The Isle of Youth by Laura van den Berg, book review: Running on empty

Van den Berg’s characters are weighed down by secrets, or hollowed out by absences

Holly Williams
Saturday 21 March 2015 13:00
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The Isle of Youth by Laura van den Berg
The Isle of Youth by Laura van den Berg

Released to acclaim in the US in 2013, Laura van den Berg’s collection of seven short stories deservedly finds a British publisher in Daunt Books.

“I thought about the grief of wanting to know what was not knowable,” says a mourning sister in “ Antarctica” – but this could be an epithet for all the stories. Van den Berg’s characters are weighed down by secrets, or hollowed out by absences. We feel the burdens that characters have been carrying, or are trying to throw off; their inner emptiness, and their attempts to fill it. “I tried to shake the feeling that I was living someone else’s life,” says one. “For as long as I could remember, I’d felt an emptiness where other things were supposed to be,” says another.

The Isle of Youth is peopled by liars, tricksters, thieves, even if they’re mostly conning themselves; it groans with absent husbands, vanishing fathers, deceased siblings. All seven stories are written about young-ish American women, and all but one are first-person.

Several also refer to absent other halves as “my husband” rather than by name. Van den Berg doesn’t appear to have much faith in marriage, given that we have a story about a disastrous honeymoon where “my husband” breaks the protagonist’s nose during a plane crash; another where a wife misses “my husband” breaking up with her because she was distracted watching synchronised backflips, and a final “my husband” who may be having an affair with the narrator’s twin sister.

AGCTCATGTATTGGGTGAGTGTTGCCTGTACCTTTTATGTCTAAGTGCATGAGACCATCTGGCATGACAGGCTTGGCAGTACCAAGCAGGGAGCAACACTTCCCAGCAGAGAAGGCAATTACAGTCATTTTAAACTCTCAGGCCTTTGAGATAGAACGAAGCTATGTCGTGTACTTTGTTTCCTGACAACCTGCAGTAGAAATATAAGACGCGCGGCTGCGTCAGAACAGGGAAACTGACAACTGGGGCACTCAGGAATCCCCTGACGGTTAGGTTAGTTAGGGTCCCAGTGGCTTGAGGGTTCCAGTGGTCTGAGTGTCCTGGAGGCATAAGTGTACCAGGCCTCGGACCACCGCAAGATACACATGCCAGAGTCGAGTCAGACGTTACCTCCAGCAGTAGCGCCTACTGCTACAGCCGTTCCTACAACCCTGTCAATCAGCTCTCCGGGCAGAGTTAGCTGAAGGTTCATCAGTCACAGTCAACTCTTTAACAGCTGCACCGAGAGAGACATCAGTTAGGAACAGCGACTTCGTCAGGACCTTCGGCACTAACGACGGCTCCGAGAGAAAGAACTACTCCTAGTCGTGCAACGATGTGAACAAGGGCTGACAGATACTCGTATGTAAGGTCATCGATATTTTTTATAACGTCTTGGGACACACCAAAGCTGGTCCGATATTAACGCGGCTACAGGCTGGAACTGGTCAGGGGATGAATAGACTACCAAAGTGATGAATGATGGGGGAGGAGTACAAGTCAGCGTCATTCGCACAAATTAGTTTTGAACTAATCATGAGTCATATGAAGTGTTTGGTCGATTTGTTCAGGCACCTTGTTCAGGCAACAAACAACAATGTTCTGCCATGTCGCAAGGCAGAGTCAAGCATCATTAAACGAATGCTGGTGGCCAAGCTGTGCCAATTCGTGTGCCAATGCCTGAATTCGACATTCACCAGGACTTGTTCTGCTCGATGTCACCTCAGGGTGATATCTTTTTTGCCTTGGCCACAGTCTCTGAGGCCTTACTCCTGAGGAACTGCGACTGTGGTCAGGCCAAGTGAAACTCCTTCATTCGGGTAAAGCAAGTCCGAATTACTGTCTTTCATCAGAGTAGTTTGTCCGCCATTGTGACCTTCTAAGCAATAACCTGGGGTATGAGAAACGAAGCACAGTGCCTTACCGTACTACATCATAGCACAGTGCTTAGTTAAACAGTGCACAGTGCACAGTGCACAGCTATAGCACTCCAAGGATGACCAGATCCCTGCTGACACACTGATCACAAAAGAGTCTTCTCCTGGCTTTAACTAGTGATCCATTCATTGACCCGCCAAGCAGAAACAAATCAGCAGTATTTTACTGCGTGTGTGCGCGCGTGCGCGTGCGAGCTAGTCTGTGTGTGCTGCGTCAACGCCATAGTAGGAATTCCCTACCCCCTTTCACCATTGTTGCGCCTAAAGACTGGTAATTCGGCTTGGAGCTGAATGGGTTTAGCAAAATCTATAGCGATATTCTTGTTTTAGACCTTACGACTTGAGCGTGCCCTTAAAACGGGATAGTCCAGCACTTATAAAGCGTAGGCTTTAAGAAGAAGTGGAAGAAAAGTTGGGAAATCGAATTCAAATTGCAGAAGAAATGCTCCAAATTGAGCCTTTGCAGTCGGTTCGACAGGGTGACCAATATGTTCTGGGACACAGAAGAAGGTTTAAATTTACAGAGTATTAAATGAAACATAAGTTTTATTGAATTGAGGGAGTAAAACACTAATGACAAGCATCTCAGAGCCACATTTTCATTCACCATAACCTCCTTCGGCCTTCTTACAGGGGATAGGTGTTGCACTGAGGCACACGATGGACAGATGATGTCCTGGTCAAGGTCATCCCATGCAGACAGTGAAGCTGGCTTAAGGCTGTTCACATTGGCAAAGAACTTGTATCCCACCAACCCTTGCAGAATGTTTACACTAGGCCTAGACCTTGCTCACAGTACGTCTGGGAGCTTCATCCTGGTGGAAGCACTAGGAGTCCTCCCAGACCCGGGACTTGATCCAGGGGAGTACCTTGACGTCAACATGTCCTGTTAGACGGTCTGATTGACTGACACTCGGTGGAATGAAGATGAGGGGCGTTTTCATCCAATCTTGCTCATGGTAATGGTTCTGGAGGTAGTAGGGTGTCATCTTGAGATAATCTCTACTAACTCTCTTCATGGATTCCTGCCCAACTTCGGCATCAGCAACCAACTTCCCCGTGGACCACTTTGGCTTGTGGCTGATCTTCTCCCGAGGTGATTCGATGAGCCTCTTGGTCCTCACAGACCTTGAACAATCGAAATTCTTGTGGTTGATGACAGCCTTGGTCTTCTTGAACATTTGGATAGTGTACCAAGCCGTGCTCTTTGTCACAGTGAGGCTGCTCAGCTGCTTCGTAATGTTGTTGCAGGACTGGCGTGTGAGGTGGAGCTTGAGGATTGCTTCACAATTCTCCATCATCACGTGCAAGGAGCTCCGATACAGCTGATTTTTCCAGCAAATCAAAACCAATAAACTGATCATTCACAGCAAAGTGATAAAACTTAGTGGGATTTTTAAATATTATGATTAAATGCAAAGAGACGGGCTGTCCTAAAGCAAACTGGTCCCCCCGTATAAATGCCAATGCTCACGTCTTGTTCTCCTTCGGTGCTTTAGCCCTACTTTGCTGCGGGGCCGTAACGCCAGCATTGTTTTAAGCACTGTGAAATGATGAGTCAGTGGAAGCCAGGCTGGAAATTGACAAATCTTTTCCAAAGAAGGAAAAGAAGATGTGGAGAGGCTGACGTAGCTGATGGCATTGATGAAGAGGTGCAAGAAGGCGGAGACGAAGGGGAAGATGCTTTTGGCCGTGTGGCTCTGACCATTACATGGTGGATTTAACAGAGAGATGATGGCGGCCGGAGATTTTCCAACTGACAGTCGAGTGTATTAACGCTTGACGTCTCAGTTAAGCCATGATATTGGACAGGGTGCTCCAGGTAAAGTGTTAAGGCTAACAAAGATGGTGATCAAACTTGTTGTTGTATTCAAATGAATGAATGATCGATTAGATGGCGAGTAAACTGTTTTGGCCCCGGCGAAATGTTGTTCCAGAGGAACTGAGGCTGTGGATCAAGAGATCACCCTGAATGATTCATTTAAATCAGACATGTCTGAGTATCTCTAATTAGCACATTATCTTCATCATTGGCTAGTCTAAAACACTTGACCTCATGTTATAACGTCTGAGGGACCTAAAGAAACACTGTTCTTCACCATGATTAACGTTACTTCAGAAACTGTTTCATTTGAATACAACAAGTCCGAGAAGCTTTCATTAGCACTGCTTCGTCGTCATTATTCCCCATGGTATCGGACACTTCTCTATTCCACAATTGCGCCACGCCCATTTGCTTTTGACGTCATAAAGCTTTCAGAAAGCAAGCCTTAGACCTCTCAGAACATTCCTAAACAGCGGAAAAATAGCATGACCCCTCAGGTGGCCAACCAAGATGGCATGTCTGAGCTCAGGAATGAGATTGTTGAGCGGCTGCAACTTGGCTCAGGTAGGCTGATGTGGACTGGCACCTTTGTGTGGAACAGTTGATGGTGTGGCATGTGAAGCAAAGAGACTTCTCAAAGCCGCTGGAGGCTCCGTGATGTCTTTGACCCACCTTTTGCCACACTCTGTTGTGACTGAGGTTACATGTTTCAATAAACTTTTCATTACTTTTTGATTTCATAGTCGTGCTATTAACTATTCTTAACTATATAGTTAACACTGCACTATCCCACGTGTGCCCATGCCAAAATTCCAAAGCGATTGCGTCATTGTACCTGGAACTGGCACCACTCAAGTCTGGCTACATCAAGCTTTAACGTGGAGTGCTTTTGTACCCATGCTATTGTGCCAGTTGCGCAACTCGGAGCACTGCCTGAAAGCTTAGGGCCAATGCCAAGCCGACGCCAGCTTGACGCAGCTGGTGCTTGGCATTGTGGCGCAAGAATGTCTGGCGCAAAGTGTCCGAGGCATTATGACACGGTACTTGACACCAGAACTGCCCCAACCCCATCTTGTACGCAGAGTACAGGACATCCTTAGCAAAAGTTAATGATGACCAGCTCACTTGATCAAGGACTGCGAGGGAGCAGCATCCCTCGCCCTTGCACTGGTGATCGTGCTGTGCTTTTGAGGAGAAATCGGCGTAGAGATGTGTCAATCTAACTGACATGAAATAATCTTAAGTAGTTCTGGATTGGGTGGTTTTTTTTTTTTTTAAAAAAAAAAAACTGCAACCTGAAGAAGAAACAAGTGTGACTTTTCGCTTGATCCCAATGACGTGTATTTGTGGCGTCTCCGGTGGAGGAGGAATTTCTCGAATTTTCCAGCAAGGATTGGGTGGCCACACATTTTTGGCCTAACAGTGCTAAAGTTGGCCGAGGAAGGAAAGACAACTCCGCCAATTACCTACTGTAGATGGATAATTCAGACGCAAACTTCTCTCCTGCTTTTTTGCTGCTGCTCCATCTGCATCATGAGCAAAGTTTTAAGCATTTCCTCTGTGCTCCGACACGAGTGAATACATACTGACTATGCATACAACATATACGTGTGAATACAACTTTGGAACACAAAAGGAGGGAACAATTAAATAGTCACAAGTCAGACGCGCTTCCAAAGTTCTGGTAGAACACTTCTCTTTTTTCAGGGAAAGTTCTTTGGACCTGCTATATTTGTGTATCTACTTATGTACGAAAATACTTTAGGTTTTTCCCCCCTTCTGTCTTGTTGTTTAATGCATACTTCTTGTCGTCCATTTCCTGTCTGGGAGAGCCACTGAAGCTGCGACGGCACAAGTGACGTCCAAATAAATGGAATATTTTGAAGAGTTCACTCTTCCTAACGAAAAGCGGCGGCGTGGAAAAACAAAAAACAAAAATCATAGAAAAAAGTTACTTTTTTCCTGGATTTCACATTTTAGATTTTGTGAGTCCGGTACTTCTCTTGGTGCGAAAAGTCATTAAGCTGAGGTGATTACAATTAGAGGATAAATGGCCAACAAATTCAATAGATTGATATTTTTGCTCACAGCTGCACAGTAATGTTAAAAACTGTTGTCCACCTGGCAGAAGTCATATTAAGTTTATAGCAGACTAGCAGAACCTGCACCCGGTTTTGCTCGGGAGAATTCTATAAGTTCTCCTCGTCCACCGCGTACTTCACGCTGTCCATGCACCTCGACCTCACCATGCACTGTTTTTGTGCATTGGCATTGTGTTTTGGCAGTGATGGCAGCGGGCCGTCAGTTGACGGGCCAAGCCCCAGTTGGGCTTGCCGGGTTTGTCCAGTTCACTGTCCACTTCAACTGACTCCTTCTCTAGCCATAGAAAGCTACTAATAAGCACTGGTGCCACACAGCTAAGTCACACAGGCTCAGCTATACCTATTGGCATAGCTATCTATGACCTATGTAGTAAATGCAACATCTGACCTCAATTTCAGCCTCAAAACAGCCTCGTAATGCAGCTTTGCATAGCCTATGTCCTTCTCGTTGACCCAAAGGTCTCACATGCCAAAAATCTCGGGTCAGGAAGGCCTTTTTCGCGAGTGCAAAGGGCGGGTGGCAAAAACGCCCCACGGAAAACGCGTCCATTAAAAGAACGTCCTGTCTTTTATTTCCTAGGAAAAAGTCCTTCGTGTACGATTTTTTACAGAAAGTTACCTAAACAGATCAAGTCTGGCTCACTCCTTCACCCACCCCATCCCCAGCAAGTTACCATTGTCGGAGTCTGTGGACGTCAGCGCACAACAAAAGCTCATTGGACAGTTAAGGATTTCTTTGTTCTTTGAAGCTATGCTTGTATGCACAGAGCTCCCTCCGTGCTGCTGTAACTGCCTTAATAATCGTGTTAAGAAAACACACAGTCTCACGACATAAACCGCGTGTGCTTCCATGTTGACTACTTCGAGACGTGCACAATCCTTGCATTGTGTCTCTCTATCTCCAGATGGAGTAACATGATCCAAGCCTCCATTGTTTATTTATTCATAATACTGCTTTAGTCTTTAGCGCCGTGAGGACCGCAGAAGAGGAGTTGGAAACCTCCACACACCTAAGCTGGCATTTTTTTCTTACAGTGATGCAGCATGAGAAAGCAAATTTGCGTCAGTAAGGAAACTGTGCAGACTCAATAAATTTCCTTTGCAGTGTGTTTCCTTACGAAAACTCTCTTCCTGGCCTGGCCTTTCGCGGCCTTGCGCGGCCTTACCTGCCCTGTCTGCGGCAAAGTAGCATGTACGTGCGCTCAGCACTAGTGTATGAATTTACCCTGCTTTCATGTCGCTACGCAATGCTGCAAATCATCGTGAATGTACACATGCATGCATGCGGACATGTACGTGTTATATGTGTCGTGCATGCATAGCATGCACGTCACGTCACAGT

But, as those examples show, Van den Berg has a lot of fun with outlandish settings, details, or narrative cogs. There’s almost a gung-ho genre thrust to many of them: these women are private detectives, crooked stage magicians, and bank-robbing girl gangs. Yet Van den Berg applies an acidic comedy in stripping these of genre conventions and plonking them into the banal real world.

She also frequently pulls off the reverse trick – finding moments of revelation, of magic, in the everyday. And it’s surely no coincidence that several stories take place far from home – in Antarctica, Paris, Patagonia, hurricane-hit Florida – a change of surroundings leading to a change of perspective.

Just occasionally, Van den Berg gives her characters too much hindsight, tipping into self-help-ish profundity. But largely this is a carefully crafted collection. Tonally, she effectively mixes a deadpan, droll observational humour with a real sense of the wounded, but still beating, heart inside each of her seven women. They make for fun, and troubling, company.

Daunt Books £9.99

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